# McNemar's test using SPSS Statistics

## Introduction

The McNemar test is used to determine if there are differences on a dichotomous dependent variable between two related groups. It can be considered to be similar to the paired-samples t-test, but for a dichotomous rather than a continuous dependent variable. However, unlike the paired-samples t-test, it can be conceptualized to be testing two different properties of a repeated measure dichotomous variable, as is explained below. The McNemar test is used to analyze pretest-posttest study designs, as well as being commonly employed in analyzing matched pairs and case-control studies. If you have more than two repeated measurements, you could use Cochran's *Q* test.

For example, you could use the McNemar test to determine whether the proportion of participants who had low self-esteem (as opposed to high self-esteem) before a series of counselling sessions (i.e., an intervention) decreased after the intervention (i.e., your dependent variable would be "level of self-esteem", which has two categories: "low" and "high"). Alternately, you could use the McNemar's test to determine whether the proportion of participants who felt safe (yes or no) differed when wearing a cycling helmet as opposed to wearing no cycling helmet (i.e., the dependent variable would be "sense of safety", which has two categories: "safe" and "not safe").

This "quick start" guide shows you how to carry out a McNemar's test using SPSS Statistics, as well as interpret and report the results from this test. However, before we introduce you to this procedure, you need to understand the different assumptions that your study design must meet in order for a McNemar's test to be an appropriate choice of test. We discuss these assumptions next.

###### SPSS Statistics

## Assumptions

The McNemar's test has three assumptions that must be met. If these assumptions are not met, you cannot use a McNemar's test, but may be able to use another statistical test instead. Therefore, in order to run a McNemar's test, you need to check that your study design meets the following three assumptions:

**Assumption #1:**You have**one categorical dependent variable with two categories**(i.e.,a**dichotomous**variable) and one**categorical independent variable with two related groups**. Examples of dichotomous variables include perceived safety (two groups: "safe" and "unsafe"), exam performance (two groups: "pass" and "fail"), preferred choice of cereal brand (two groups: "brand A" and "brand B"), feeling of seasickness (two groups: "yes" and "no"), level of exhaustion (two groups: "low" and "high"), use of safety equipment (two groups: "uses safety helmet" and "doesn't use safety helmet), skin cream effectiveness (two groups: "rash" and "no rash"), and so forth. You can learn more about dichotomous variables in our article: Types of Variable. Having an independent variable with two related groups indicates that you have a pretest-posttest, matched pairs or case-control study design.**Assumption #2:**The two groups of your dependent variable must be**mutually exclusive**. This means that no groups can overlap. In other words, a participant can only be in one of the two groups; they cannot be in both groups at the same time. For example, imagine you were using a McNemar's test to determine whether the proportion of participants who passed an exam (as opposed to failing the exam) before a two week revision period (i.e., an intervention) increased after the intervention (i.e., your dependent variable would be "exam performance", which has two categories: "pass" and "fail"). When a participant took the exam before the two week revision period, they could have only "passed" it or "failed" it. They could not pass and fail at the same time (e.g., they either got 60 out of 100 marks and above, which was a "pass", or 59 marks and below, which was a "fail"). Similarly, after the two week revision period, the participant could still only either pass or fail the exam.**Assumption #3:**The cases (e.g., participants) are a random sample from the population of interest. However, in practice, this is not always how sampling took place.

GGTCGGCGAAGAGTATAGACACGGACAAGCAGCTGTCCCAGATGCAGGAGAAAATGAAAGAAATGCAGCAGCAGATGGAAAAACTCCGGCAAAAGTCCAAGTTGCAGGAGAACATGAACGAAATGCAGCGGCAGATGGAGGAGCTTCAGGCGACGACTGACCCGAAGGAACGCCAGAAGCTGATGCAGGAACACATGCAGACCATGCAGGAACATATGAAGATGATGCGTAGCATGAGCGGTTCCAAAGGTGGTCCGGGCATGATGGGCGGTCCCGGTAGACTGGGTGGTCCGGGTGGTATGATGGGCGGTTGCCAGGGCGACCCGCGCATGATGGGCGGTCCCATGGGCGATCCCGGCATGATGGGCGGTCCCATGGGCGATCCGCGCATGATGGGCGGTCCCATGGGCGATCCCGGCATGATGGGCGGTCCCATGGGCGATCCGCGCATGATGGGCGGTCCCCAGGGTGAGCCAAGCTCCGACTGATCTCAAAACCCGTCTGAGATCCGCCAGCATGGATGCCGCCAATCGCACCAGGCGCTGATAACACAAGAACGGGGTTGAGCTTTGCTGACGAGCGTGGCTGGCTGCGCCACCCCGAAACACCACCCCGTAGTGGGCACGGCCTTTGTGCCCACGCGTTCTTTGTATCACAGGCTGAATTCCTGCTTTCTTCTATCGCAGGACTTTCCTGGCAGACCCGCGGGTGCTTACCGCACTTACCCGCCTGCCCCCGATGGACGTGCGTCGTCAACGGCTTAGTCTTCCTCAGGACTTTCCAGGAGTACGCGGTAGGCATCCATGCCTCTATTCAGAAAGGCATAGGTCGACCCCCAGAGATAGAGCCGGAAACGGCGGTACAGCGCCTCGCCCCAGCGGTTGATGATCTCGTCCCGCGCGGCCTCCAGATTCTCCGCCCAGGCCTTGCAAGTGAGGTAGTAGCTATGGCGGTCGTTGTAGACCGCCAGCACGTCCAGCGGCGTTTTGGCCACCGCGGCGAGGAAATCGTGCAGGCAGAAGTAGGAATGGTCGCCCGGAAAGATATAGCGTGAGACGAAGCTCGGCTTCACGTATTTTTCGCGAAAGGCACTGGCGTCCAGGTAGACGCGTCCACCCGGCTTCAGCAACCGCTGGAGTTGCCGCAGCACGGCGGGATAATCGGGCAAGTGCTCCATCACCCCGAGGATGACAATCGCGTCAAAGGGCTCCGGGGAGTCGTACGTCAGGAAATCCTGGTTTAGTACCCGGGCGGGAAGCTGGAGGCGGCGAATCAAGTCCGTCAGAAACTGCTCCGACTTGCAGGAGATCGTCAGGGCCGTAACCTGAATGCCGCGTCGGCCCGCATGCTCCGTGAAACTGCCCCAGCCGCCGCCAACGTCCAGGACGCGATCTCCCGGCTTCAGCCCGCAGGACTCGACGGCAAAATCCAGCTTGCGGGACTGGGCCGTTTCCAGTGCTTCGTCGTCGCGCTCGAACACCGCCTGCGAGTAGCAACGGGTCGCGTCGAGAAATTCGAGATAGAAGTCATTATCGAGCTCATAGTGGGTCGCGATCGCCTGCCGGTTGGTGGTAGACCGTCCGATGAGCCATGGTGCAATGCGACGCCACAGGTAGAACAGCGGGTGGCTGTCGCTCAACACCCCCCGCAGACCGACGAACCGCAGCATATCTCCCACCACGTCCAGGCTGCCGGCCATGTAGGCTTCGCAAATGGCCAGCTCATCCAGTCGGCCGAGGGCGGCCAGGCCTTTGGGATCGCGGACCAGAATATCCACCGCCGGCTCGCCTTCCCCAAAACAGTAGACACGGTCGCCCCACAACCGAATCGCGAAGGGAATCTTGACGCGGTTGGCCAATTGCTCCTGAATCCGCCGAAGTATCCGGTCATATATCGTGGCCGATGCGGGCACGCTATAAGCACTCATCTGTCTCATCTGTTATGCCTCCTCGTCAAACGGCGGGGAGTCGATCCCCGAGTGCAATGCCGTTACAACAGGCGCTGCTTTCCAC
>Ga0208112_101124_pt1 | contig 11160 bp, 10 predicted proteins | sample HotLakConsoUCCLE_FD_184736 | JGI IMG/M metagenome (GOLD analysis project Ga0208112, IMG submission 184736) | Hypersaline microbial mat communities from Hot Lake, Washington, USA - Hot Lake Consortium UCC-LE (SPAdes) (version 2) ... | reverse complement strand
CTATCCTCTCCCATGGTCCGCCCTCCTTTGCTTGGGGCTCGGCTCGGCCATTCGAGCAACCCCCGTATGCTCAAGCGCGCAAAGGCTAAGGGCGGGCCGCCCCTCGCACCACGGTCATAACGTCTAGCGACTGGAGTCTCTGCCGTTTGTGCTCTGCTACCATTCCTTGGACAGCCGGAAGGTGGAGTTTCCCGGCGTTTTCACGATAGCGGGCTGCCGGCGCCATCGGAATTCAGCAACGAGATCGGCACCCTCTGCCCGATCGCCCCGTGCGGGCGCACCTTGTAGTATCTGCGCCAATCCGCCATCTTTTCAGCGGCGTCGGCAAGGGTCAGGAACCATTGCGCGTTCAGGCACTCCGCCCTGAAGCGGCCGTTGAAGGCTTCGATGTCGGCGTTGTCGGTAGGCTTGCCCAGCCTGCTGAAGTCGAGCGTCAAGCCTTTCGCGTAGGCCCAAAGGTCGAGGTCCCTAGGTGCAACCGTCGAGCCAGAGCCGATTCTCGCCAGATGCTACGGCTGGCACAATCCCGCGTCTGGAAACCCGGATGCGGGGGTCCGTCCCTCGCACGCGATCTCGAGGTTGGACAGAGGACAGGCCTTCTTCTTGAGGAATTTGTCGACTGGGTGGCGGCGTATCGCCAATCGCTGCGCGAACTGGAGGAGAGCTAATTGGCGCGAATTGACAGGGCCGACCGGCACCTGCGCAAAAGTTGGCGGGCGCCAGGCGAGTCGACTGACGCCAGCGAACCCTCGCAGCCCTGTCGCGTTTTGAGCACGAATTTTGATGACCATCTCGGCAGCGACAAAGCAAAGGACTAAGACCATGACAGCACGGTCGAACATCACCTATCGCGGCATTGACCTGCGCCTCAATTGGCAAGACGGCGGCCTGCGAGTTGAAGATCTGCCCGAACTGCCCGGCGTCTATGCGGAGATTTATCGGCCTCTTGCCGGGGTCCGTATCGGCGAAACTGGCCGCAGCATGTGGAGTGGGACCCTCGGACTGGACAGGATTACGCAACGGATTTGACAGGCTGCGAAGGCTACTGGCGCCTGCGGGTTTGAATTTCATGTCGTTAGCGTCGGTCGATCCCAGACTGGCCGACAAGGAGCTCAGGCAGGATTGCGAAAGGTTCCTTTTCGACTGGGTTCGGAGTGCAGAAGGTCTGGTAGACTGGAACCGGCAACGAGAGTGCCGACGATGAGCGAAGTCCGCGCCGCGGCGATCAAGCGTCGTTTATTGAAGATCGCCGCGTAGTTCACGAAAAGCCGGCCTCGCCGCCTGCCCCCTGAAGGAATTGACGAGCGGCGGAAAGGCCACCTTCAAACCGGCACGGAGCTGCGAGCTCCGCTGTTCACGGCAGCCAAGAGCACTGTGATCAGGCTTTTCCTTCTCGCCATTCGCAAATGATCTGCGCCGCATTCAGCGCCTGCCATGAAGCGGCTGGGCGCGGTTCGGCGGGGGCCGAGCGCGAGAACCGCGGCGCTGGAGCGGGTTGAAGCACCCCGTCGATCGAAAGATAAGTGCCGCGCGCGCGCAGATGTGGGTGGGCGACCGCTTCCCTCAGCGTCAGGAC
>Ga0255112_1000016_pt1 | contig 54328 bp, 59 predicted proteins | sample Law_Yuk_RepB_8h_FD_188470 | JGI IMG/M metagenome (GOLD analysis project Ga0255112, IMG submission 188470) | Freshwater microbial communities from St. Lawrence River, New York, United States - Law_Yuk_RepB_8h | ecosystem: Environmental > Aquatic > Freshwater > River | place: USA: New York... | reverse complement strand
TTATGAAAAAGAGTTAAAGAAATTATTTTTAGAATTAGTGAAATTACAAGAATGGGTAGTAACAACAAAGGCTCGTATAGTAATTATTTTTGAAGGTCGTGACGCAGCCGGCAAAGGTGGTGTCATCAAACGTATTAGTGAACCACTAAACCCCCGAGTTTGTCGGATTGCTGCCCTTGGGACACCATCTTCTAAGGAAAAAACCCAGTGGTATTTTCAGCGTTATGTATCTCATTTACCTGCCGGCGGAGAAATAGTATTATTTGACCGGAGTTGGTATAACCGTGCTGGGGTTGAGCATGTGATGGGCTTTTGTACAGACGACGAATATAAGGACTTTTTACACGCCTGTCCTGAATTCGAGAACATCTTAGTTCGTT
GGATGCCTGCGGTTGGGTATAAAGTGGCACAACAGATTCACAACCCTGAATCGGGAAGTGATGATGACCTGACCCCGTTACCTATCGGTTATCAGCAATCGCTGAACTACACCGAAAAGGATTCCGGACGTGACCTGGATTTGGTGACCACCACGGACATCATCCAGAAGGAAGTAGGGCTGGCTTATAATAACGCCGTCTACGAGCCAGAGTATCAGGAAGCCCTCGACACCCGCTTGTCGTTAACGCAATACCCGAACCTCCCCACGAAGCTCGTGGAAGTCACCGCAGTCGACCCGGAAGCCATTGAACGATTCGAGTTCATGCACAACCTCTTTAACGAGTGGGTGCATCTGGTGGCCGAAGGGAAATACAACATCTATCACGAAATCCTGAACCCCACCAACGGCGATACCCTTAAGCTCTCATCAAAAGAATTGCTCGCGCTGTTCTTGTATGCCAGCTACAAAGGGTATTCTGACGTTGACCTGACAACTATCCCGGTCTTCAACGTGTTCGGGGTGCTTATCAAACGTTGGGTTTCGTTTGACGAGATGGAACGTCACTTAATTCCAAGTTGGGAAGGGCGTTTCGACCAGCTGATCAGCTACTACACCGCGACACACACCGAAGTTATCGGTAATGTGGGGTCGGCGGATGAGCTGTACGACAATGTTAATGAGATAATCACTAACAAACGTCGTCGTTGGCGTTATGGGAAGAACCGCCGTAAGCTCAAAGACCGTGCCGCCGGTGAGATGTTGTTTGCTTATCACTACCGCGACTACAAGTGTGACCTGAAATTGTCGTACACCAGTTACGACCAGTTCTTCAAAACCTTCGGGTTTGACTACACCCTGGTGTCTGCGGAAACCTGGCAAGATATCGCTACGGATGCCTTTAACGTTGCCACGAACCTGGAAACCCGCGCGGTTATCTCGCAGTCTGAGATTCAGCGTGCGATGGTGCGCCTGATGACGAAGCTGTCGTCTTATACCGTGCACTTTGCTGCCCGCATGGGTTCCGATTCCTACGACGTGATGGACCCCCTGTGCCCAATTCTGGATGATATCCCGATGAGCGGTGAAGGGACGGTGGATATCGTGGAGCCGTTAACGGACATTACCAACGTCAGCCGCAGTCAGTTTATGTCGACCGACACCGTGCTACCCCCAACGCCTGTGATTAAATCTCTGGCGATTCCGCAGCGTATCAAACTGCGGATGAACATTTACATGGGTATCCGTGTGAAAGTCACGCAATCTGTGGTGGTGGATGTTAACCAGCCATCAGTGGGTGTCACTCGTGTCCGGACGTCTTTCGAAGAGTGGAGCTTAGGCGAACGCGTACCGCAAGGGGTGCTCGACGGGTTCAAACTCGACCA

If your study design does not meet these three assumptions, you cannot use a McNemar's test, but you may be able to use another statistical test instead (learn more about our Statistical Test Selector if this is the case). However, assuming that you are using the correct test, we show you how to analyze your data using McNemar's test later in the Test Procedure in SPSS Statistics section. First, we introduce you to the example we use in this guide.